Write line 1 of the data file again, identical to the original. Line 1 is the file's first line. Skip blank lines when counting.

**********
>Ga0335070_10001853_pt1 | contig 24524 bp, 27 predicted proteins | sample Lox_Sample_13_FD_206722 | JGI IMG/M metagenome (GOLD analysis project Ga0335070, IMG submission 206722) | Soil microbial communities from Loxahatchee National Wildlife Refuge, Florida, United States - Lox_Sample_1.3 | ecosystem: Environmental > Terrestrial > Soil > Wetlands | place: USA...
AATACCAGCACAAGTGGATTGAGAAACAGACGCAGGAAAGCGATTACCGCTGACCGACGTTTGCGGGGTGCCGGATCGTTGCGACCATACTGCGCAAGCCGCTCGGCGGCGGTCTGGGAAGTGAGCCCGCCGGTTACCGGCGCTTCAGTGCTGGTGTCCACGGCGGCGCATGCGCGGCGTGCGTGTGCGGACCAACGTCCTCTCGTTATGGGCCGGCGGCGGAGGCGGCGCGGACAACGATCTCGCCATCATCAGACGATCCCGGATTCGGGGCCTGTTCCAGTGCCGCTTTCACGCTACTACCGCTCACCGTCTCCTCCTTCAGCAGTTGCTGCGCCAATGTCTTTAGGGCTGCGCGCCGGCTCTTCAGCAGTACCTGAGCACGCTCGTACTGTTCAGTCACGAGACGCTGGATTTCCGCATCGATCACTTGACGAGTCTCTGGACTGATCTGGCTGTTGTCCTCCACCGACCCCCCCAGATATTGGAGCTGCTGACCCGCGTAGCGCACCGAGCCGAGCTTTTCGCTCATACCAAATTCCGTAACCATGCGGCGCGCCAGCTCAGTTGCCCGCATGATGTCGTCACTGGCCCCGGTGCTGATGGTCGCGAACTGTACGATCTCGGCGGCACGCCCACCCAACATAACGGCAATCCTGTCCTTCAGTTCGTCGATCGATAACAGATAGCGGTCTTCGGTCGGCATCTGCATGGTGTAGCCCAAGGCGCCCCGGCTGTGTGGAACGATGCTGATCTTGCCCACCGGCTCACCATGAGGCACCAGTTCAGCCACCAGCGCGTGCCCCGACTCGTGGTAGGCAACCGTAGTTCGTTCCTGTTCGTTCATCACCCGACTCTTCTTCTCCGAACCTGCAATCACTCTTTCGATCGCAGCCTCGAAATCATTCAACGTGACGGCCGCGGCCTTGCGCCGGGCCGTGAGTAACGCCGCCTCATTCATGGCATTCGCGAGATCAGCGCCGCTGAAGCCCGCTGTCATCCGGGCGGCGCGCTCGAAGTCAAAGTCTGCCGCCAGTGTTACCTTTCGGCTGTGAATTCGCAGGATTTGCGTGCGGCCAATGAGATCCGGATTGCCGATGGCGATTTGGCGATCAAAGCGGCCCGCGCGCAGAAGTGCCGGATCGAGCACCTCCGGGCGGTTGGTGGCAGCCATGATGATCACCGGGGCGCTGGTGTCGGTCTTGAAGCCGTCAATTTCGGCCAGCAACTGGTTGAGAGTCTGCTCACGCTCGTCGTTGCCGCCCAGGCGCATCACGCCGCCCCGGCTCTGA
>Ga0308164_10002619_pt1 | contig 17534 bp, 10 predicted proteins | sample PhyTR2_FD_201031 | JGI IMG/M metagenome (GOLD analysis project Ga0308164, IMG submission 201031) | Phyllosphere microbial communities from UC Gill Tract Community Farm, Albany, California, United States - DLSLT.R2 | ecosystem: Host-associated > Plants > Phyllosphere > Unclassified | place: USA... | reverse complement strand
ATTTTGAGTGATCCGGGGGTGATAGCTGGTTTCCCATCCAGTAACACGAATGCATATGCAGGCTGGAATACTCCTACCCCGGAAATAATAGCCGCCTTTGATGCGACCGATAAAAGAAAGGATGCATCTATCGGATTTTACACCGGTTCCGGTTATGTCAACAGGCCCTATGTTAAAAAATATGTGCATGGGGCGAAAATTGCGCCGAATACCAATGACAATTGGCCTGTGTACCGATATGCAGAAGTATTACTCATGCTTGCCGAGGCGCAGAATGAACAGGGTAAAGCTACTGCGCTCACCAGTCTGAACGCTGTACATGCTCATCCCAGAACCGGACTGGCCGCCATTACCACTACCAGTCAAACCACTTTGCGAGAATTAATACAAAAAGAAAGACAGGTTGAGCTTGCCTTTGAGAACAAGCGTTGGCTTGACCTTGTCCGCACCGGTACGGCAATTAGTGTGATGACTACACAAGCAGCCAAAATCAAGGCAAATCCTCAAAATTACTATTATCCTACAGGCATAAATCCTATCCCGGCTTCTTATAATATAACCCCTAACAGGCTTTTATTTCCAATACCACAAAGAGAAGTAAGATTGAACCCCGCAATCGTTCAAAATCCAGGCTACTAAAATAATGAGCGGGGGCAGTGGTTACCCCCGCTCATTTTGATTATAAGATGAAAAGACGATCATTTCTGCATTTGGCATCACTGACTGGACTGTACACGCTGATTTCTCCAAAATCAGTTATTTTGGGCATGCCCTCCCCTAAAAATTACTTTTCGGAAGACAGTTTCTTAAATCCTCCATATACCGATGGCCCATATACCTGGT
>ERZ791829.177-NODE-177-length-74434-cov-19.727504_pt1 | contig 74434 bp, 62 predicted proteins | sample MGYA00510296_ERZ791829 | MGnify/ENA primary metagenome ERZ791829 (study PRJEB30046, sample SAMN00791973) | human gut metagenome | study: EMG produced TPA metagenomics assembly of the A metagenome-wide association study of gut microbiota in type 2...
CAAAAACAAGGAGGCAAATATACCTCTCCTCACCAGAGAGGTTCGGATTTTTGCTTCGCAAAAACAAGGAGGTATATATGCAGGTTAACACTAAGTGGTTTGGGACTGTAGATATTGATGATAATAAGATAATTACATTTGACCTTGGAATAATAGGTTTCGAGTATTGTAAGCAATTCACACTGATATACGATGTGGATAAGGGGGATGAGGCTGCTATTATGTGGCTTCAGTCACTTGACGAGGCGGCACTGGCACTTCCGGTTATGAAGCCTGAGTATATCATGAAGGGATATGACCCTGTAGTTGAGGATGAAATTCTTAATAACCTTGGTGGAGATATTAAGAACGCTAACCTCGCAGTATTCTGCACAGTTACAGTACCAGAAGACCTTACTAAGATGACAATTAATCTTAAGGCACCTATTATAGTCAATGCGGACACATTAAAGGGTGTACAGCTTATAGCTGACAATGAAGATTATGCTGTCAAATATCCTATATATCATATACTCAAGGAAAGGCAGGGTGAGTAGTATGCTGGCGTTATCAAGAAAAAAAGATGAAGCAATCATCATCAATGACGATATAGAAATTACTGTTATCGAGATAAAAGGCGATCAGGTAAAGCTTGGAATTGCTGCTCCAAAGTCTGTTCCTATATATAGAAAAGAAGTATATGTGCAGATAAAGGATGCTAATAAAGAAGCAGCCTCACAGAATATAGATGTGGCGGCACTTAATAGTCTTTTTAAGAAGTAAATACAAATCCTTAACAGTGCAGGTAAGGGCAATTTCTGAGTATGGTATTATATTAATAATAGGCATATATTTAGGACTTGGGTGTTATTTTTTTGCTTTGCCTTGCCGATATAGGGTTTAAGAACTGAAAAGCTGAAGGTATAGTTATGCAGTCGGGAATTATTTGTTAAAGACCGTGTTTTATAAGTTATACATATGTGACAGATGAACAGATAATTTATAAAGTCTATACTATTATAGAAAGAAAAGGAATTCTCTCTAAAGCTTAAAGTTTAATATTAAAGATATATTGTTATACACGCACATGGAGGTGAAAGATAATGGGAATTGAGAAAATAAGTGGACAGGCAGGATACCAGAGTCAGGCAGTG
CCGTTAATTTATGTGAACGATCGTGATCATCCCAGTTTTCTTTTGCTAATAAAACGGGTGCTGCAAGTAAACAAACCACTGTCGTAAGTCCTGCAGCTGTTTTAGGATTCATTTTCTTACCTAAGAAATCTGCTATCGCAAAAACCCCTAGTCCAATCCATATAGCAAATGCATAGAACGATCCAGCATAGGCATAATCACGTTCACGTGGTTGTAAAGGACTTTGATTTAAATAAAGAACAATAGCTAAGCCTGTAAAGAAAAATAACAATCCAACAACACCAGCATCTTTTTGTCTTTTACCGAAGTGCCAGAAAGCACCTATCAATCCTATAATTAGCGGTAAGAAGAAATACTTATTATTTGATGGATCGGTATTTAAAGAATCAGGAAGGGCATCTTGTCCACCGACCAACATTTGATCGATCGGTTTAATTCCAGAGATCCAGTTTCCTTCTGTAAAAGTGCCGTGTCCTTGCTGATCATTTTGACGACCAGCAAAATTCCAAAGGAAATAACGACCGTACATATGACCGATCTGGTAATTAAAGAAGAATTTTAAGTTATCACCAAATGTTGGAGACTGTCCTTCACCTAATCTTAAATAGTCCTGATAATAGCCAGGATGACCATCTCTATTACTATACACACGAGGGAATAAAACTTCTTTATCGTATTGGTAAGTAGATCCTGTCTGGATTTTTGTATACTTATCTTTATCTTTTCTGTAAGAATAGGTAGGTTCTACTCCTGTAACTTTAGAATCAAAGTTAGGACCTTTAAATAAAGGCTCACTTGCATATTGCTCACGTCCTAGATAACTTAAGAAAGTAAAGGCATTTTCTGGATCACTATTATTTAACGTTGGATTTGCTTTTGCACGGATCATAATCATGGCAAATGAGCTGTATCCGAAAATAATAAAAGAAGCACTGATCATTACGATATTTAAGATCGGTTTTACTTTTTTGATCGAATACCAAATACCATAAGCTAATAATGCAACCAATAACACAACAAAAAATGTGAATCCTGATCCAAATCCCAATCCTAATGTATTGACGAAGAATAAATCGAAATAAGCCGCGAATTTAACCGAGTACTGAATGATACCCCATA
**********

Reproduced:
>Ga0335070_10001853_pt1 | contig 24524 bp, 27 predicted proteins | sample Lox_Sample_13_FD_206722 | JGI IMG/M metagenome (GOLD analysis project Ga0335070, IMG submission 206722) | Soil microbial communities from Loxahatchee National Wildlife Refuge, Florida, United States - Lox_Sample_1.3 | ecosystem: Environmental > Terrestrial > Soil > Wetlands | place: USA...